Redemption Decade: California’s 2.8 Million New Jobs Outpace the Nation
Tuesday, November 26, 2019
Many of the challenges facing California today, from the high cost of housing to traffic congestion, can be seen as outgrowths of the enormous job recovery.
The California economy a decade ago was in total disarray after huge misguided bets on real estate. Far-too-easy lending standards for house hunters, as well as professional investors, left the state ripe for a steep fall when property values imploded.
Bankruptcies and foreclosures were numerous. Layoffs were common. In 2011, for example, one in eight California workers was unemployed.
Recessionary pains created opportunities. Numerous industries worldwide sought cost savings as their revenues sagged during and after the recession. Many turned to technological advancements to help manage their businesses. That put California at the epicenter of a modern gold rush: the information age.
California’s information businesses — from giants Google and Facebook down to tiny startups dabbling in artificial intelligence — added 112,600 largely well-paid workers this decade, a 26% jump. Note that this niche’s tally includes 19,300 job losses (44%) in publishing businesses, including news organizations such as this one.
The 2010s’ broad recovery began well before real estate rebounded, though the construction industry has added 261,300 workers since 2009 — a 42% rebound.
Meanwhile, post-recession life also took a few twists. Many consumers found experiences more satisfying than material things, boosting tourism, entertainment and dining out. Thus, you can see why California’s leisure and hospitality industries added 517,500 workers, a 34% gain, in the decade.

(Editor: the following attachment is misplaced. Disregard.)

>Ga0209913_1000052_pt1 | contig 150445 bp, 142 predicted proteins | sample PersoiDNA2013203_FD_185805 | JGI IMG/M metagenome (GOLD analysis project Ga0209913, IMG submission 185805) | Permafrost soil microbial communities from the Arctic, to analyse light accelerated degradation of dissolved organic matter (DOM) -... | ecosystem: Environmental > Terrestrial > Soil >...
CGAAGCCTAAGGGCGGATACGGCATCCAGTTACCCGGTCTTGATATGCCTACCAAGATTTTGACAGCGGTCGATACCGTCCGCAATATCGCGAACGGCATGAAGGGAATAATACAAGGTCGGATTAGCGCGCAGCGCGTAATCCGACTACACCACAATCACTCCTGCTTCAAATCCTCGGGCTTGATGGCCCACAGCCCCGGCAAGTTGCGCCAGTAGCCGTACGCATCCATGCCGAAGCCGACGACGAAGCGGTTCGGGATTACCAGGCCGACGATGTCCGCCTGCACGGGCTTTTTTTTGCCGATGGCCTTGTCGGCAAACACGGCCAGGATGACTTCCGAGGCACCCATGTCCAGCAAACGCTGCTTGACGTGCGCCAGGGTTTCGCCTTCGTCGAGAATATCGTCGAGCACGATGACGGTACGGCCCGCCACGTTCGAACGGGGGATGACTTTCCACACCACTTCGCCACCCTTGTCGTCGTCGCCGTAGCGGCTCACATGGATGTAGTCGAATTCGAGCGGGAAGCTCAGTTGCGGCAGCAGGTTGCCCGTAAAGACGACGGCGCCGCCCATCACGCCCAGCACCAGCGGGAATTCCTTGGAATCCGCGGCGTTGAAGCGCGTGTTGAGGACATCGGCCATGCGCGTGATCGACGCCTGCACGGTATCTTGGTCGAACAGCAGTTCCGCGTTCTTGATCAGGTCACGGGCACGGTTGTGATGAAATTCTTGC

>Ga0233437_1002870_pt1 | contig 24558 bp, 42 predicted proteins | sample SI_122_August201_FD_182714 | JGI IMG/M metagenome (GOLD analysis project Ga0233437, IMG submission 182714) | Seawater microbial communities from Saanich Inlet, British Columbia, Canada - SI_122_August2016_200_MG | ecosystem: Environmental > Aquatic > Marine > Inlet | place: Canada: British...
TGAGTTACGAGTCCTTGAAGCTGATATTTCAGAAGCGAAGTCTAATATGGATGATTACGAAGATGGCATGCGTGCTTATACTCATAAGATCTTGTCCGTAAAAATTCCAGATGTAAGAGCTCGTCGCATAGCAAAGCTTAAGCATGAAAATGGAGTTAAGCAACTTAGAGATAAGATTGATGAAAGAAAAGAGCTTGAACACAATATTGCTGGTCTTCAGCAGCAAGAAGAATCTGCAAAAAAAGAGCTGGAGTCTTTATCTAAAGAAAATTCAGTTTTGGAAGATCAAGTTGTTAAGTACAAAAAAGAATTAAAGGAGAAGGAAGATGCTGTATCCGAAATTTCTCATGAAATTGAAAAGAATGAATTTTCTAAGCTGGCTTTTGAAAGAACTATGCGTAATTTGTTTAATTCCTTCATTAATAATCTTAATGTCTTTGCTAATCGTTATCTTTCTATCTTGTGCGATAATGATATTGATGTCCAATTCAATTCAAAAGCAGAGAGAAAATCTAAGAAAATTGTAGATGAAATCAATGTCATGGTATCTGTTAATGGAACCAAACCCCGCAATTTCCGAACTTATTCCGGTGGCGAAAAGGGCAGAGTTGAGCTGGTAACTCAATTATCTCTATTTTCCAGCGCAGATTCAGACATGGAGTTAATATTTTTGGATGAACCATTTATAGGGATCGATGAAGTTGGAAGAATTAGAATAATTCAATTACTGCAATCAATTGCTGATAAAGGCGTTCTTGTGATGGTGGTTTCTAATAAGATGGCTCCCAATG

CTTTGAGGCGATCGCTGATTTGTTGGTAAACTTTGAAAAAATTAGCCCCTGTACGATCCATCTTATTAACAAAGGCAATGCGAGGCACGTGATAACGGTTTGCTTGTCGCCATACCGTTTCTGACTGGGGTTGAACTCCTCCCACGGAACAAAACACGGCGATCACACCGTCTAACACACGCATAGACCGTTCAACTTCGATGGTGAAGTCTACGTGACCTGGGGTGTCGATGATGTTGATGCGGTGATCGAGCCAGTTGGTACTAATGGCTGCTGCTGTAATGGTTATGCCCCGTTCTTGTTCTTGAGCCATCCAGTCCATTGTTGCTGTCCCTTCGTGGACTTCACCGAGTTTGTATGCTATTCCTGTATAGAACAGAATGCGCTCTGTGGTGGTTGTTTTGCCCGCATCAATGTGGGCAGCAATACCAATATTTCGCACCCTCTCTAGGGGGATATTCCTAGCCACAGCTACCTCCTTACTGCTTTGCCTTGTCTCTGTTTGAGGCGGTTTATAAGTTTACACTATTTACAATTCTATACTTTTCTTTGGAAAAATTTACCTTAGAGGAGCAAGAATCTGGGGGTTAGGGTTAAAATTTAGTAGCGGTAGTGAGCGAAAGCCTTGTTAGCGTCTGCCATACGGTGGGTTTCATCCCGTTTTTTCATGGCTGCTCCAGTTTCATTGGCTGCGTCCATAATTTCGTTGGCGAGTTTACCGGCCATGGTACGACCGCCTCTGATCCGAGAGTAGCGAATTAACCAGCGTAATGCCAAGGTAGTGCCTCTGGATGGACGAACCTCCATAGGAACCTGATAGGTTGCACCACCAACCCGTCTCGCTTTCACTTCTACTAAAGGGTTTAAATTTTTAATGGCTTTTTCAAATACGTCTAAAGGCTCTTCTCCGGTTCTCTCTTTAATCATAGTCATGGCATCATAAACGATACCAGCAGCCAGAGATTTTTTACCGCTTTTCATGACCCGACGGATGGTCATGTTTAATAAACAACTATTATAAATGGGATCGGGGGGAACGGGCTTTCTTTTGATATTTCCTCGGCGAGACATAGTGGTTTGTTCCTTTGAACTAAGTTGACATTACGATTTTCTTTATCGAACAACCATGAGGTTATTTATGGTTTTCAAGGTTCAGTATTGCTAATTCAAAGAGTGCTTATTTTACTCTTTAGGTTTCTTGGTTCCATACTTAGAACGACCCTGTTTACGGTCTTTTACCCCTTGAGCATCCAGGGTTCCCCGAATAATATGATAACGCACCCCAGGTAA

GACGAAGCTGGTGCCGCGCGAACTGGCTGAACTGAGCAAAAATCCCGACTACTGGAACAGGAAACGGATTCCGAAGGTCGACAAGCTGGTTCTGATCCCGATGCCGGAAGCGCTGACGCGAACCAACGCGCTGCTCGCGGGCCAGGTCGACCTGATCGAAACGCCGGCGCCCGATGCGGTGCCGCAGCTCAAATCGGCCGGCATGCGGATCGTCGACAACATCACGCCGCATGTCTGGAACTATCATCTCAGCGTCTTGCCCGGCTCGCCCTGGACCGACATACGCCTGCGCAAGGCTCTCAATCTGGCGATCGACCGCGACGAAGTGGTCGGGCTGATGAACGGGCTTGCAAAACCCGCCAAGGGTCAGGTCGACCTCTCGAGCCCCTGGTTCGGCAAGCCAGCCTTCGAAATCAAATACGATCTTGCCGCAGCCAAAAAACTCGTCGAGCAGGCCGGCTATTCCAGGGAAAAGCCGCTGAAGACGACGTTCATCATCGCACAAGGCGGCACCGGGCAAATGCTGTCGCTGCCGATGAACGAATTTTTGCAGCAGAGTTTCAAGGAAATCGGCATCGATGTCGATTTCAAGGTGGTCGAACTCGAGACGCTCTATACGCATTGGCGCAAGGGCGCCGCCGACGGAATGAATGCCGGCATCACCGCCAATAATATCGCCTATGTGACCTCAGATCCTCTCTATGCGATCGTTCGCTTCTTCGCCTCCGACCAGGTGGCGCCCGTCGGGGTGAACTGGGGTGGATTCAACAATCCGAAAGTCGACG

Many traditional merchants flopped as spending habits changed and online shopping took hold. For example, California department stores this decade shed 34,600 workers, roughly one-fourth of their workforce. Conversely, e-commerce helped warehousing and trucking add 204,700 new jobs, a 49% uptick.
California’s recovery came despite two long-time job generators that sputtered. Factories eked out small gains, up 50,000 jobs, or 4%, in 10 years. State agencies and local municipalities hired lightly thanks to financial hangovers from the recession and pressure to prune expenses to pay for employee pension benefits. Governments added 137,550 workers (6% growth) since 2009.
The hiring push eventually forced many bosses to pay up for talent, at least looking at one national scale. California’s average weekly wage in 2019’s first quarter was $1,401 — No. 5 nationally. And since 2009, those wages are up 31% — making it the fifth-best raises among the states. Nationally, wages grew 26% in the period.
Category: Economic News